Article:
Undeveloped markets can result in enormous returns for smart investors as they take advantage of the untapped potential of emerging market resources and populations. Due diligence in emerging markets is, by their very nature, problematic.
Colombia, Venezuela, Angola and, in the Far East, Vietnam, Malaysia and Indonesia are all currently catching the eye of western investment groups. But, what connects these countries is that they have endured a legacy of civil unrest, corruption and failure of the rule of law. This failure to develop has left many nations having vast quantities of untapped resources, prime markets to invest in if you can accept the risks.
What separates a true emerging market financial expert and an investor simply looking for the next ‘big score’ is access to information. In the developed market, all companies effectively exist on a level playing field, constant financial reporting has led to a system where the battle is over how one interprets data rather than if it can be found in the first place. In an emerging market, the chief battle is often knowing that an opportunity exists and then conducting enough research to make a decision without being blinded by the speculative returns.
>See also: TSB chaos after online banking data leak
Failure of due diligence
The Bre-X mineral scandal in 1998 saw reputable investors dazzled with the concept of getting rich from vast prospective gold reserves in Indonesia. The core samples for the mine were found to have been faked and there was no gold, but uncovering the scam would have been a simple task of getting a second opinion on the data provided by Bre-X. The scam cost investors hundreds of millions of $US and became the biggest mining scandal of all time. A clear failure of due diligence and a rush to believe in a ‘no-risk high returns’ project.
There is no such thing as mitigated financial risk and, generally, the greater the prospective rewards, the greater the dangers. A skilled emerging market analyst or manager will seek to minimise this risk by acquiring (and interpreting) as much available data as possible. A big part of this process is, of course, due diligence.
The term due diligence has been used since at least the mid-fifteenth century in the literal sense “requisite effort.” Centuries later the phrase developed a legal meaning, namely, “the care that a reasonable person takes to avoid harm to other persons or their property”; in this sense, it is synonymous with another legal term, ordinary care.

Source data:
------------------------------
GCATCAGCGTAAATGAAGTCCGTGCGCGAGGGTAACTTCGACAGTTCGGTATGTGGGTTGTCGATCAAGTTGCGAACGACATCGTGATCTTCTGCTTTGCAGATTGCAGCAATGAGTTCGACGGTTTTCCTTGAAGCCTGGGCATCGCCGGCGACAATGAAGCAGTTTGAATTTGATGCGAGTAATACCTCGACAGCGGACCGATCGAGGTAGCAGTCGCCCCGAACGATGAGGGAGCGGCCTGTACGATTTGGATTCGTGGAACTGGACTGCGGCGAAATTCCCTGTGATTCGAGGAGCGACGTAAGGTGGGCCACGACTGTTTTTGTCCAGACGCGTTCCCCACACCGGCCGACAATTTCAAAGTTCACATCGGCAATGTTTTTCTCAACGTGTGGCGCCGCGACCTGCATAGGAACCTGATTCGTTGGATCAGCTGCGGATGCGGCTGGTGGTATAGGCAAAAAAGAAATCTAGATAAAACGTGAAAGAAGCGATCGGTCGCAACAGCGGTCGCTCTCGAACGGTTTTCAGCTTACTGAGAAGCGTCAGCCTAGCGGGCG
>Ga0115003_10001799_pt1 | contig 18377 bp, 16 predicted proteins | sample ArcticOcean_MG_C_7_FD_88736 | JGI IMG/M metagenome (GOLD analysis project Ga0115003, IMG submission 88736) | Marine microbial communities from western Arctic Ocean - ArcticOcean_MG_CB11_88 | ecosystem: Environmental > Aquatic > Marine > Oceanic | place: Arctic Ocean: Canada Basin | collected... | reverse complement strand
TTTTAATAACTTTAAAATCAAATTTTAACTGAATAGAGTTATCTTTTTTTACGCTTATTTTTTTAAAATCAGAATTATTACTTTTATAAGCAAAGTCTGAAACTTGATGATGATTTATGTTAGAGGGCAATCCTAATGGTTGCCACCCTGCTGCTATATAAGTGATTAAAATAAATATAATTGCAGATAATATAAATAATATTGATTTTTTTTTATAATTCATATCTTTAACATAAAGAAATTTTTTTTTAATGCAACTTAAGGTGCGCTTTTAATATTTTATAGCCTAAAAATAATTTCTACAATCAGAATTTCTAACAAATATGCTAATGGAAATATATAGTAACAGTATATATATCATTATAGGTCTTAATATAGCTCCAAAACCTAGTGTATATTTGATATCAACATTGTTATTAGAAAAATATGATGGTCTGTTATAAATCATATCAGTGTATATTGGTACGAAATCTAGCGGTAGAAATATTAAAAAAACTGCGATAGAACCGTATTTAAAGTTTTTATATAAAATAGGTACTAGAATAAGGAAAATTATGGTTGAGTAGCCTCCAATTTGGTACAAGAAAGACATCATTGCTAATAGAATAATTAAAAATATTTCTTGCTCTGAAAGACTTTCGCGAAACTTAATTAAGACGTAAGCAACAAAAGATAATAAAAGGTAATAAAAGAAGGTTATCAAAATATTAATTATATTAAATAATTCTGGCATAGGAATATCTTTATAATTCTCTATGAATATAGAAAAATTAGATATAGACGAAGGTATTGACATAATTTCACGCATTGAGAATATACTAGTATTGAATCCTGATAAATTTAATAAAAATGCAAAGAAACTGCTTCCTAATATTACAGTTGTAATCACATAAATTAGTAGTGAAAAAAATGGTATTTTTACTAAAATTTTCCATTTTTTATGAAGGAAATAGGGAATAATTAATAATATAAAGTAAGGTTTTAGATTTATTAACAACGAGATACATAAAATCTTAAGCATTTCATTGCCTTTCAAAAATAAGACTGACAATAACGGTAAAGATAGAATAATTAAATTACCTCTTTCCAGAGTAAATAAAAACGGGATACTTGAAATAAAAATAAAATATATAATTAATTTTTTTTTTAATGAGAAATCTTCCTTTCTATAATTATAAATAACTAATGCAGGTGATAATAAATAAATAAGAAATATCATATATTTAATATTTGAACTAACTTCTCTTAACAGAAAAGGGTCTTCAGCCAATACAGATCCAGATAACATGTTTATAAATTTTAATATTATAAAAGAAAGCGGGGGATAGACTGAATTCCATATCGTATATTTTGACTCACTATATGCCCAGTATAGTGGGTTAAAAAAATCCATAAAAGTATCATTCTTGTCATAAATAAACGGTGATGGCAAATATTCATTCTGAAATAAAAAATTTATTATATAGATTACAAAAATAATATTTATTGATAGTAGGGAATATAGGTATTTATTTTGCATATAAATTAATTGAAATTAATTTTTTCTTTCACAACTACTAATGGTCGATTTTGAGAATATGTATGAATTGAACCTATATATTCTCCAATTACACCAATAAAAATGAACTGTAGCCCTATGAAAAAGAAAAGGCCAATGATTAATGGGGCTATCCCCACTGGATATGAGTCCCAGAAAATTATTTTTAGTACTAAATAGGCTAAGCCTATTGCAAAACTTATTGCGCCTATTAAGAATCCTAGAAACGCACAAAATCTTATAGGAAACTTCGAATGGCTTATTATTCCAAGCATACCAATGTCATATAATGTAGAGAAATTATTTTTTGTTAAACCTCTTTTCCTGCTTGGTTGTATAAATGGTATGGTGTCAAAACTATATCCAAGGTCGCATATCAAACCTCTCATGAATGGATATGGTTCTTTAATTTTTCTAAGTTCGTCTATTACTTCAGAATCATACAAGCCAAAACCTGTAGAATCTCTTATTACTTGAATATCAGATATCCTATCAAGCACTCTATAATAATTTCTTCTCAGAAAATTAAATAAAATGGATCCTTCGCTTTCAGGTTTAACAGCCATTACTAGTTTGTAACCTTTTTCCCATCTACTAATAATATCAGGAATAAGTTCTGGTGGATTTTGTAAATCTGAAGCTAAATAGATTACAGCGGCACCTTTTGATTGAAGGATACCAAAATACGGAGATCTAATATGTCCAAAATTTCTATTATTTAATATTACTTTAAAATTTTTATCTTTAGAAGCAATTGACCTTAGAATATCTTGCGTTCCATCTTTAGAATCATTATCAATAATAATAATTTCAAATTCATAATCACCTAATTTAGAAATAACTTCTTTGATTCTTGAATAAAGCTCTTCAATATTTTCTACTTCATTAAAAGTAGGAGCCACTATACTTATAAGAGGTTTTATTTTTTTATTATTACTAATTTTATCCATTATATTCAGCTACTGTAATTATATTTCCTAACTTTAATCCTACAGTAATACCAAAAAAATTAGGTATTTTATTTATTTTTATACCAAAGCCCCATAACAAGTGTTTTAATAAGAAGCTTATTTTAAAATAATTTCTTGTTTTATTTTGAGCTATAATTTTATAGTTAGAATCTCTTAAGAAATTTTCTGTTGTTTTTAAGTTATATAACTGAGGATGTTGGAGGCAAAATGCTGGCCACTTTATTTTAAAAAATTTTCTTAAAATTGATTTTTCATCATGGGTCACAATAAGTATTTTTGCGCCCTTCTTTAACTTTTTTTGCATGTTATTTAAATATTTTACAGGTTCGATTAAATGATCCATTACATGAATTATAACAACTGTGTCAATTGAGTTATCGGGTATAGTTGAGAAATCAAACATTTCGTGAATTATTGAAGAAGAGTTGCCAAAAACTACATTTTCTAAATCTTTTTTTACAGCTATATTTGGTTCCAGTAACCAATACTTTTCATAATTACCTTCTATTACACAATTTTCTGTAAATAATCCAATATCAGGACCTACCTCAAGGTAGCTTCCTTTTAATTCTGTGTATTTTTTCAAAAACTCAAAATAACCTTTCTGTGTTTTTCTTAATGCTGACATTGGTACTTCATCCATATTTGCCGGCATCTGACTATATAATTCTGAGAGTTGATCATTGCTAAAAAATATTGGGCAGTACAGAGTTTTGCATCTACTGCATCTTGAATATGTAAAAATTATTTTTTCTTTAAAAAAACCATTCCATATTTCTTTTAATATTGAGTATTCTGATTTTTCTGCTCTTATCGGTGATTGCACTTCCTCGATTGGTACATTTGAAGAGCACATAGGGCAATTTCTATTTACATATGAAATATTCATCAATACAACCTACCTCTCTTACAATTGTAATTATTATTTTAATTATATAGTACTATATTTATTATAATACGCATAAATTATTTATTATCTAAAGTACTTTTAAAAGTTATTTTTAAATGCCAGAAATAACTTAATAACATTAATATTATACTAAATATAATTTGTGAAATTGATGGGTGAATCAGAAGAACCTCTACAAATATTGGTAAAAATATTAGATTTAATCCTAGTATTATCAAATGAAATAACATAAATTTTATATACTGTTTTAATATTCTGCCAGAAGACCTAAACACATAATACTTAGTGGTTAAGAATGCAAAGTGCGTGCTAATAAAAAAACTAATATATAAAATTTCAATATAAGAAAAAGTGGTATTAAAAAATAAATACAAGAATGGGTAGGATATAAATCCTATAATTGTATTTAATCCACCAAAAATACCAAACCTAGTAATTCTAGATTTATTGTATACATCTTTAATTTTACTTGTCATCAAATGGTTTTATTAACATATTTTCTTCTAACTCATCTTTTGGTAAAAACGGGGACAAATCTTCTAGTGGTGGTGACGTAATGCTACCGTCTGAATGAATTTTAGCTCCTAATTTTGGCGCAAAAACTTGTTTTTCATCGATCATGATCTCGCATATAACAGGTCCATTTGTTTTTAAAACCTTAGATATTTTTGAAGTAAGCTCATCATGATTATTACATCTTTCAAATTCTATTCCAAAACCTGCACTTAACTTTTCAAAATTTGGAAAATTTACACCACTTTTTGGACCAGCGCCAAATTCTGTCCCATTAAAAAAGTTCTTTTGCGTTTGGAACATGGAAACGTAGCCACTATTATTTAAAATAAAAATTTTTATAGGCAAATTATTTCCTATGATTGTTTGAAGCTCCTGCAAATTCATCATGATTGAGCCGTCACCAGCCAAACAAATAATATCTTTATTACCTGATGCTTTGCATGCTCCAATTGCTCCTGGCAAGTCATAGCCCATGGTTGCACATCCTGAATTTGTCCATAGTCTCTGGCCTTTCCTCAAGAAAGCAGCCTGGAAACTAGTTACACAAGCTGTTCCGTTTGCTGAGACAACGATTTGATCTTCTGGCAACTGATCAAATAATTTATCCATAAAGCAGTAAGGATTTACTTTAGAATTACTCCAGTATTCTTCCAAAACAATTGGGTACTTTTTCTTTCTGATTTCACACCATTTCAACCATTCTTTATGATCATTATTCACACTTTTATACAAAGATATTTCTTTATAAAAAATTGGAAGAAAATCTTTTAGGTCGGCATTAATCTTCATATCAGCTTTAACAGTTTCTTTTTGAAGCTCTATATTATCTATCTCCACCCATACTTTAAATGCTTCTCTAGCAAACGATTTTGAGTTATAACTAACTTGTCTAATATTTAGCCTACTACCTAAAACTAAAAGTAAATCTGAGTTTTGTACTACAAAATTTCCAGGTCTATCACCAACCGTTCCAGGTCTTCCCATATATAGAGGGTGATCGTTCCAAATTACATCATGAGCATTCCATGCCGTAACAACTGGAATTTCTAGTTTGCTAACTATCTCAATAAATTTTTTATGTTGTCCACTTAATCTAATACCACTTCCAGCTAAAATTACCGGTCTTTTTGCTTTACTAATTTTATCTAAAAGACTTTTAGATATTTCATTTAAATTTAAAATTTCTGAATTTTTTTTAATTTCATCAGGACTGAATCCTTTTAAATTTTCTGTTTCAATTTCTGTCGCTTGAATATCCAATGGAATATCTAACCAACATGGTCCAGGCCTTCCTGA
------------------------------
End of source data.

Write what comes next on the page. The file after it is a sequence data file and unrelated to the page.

>See also: Securing the future of banking from the cyber threat
Due diligence in business
More recently, due diligence has extended its reach into business contexts, signifying the research a company performs before engaging in a financial transaction. This meaning may also apply to individuals: people are often advised to perform their due diligence before buying a house, signing a loan, or making any important purchase.
If due diligence in a business sense is necessary, then how do we carry out? Internal compliance teams often do much of the leg work, but ultimately due diligence should be outsourced for two reasons:
First, an external analysis will allow you to look at a subject neutrally and with no misconceptions or pressure to come to a certain conclusion. A clear example of this could be seen during the American sub-prime mortgage crisis in 2007. Though many financial analysts were aware that the ‘emperor had no clothes’, no-one wanted to be the first to break with convention and say that much of the American property boom was based on junk debt and lies.
Secondly, due diligence in emerging markets is not easy and information is limited or restricted to a certain source. Corroboration of information is sometimes only available to a local asset or the traditional use of a form of ‘HUMINT.’ To put it simply, if I purchase shares in a power station in Angola, how do I know the asset even exists, or if the purchase even means anything?